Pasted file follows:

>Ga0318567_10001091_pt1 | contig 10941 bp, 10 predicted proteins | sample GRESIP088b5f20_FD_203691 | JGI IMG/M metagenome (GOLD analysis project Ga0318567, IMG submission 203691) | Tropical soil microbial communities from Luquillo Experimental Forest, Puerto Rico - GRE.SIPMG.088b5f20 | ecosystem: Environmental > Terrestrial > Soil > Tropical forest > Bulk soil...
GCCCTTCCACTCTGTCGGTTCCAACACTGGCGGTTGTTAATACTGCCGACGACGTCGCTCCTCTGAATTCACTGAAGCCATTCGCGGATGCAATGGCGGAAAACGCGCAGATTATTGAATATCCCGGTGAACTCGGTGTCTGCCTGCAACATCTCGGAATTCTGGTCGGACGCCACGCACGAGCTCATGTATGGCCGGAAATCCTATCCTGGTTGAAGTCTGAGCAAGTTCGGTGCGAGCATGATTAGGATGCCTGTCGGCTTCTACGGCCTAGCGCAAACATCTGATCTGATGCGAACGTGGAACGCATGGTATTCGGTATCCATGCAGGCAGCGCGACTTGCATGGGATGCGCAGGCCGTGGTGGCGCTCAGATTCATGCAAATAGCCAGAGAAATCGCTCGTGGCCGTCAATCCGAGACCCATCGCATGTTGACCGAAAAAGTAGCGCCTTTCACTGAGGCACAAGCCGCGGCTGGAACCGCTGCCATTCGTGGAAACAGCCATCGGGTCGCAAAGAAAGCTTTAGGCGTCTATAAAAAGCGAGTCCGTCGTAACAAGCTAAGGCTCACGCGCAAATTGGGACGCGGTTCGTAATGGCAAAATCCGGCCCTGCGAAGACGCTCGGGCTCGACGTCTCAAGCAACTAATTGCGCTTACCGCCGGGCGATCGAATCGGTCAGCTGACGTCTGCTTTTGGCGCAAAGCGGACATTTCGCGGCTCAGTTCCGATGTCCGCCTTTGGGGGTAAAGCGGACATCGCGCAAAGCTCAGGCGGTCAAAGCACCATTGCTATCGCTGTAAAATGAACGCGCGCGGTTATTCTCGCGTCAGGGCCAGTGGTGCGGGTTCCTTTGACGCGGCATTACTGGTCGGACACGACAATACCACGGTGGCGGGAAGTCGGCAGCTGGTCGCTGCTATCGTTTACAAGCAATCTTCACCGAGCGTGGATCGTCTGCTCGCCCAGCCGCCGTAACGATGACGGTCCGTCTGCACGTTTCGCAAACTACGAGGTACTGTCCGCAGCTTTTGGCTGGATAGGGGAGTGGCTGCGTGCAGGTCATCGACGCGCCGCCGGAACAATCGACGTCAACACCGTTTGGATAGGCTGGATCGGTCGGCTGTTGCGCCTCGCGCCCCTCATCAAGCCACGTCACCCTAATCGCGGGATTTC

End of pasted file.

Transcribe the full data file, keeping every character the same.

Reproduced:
>Ga0318567_10001091_pt1 | contig 10941 bp, 10 predicted proteins | sample GRESIP088b5f20_FD_203691 | JGI IMG/M metagenome (GOLD analysis project Ga0318567, IMG submission 203691) | Tropical soil microbial communities from Luquillo Experimental Forest, Puerto Rico - GRE.SIPMG.088b5f20 | ecosystem: Environmental > Terrestrial > Soil > Tropical forest > Bulk soil...
GCCCTTCCACTCTGTCGGTTCCAACACTGGCGGTTGTTAATACTGCCGACGACGTCGCTCCTCTGAATTCACTGAAGCCATTCGCGGATGCAATGGCGGAAAACGCGCAGATTATTGAATATCCCGGTGAACTCGGTGTCTGCCTGCAACATCTCGGAATTCTGGTCGGACGCCACGCACGAGCTCATGTATGGCCGGAAATCCTATCCTGGTTGAAGTCTGAGCAAGTTCGGTGCGAGCATGATTAGGATGCCTGTCGGCTTCTACGGCCTAGCGCAAACATCTGATCTGATGCGAACGTGGAACGCATGGTATTCGGTATCCATGCAGGCAGCGCGACTTGCATGGGATGCGCAGGCCGTGGTGGCGCTCAGATTCATGCAAATAGCCAGAGAAATCGCTCGTGGCCGTCAATCCGAGACCCATCGCATGTTGACCGAAAAAGTAGCGCCTTTCACTGAGGCACAAGCCGCGGCTGGAACCGCTGCCATTCGTGGAAACAGCCATCGGGTCGCAAAGAAAGCTTTAGGCGTCTATAAAAAGCGAGTCCGTCGTAACAAGCTAAGGCTCACGCGCAAATTGGGACGCGGTTCGTAATGGCAAAATCCGGCCCTGCGAAGACGCTCGGGCTCGACGTCTCAAGCAACTAATTGCGCTTACCGCCGGGCGATCGAATCGGTCAGCTGACGTCTGCTTTTGGCGCAAAGCGGACATTTCGCGGCTCAGTTCCGATGTCCGCCTTTGGGGGTAAAGCGGACATCGCGCAAAGCTCAGGCGGTCAAAGCACCATTGCTATCGCTGTAAAATGAACGCGCGCGGTTATTCTCGCGTCAGGGCCAGTGGTGCGGGTTCCTTTGACGCGGCATTACTGGTCGGACACGACAATACCACGGTGGCGGGAAGTCGGCAGCTGGTCGCTGCTATCGTTTACAAGCAATCTTCACCGAGCGTGGATCGTCTGCTCGCCCAGCCGCCGTAACGATGACGGTCCGTCTGCACGTTTCGCAAACTACGAGGTACTGTCCGCAGCTTTTGGCTGGATAGGGGAGTGGCTGCGTGCAGGTCATCGACGCGCCGCCGGAACAATCGACGTCAACACCGTTTGGATAGGCTGGATCGGTCGGCTGTTGCGCCTCGCGCCCCTCATCAAGCCACGTCACCCTAATCGCGGGATTTC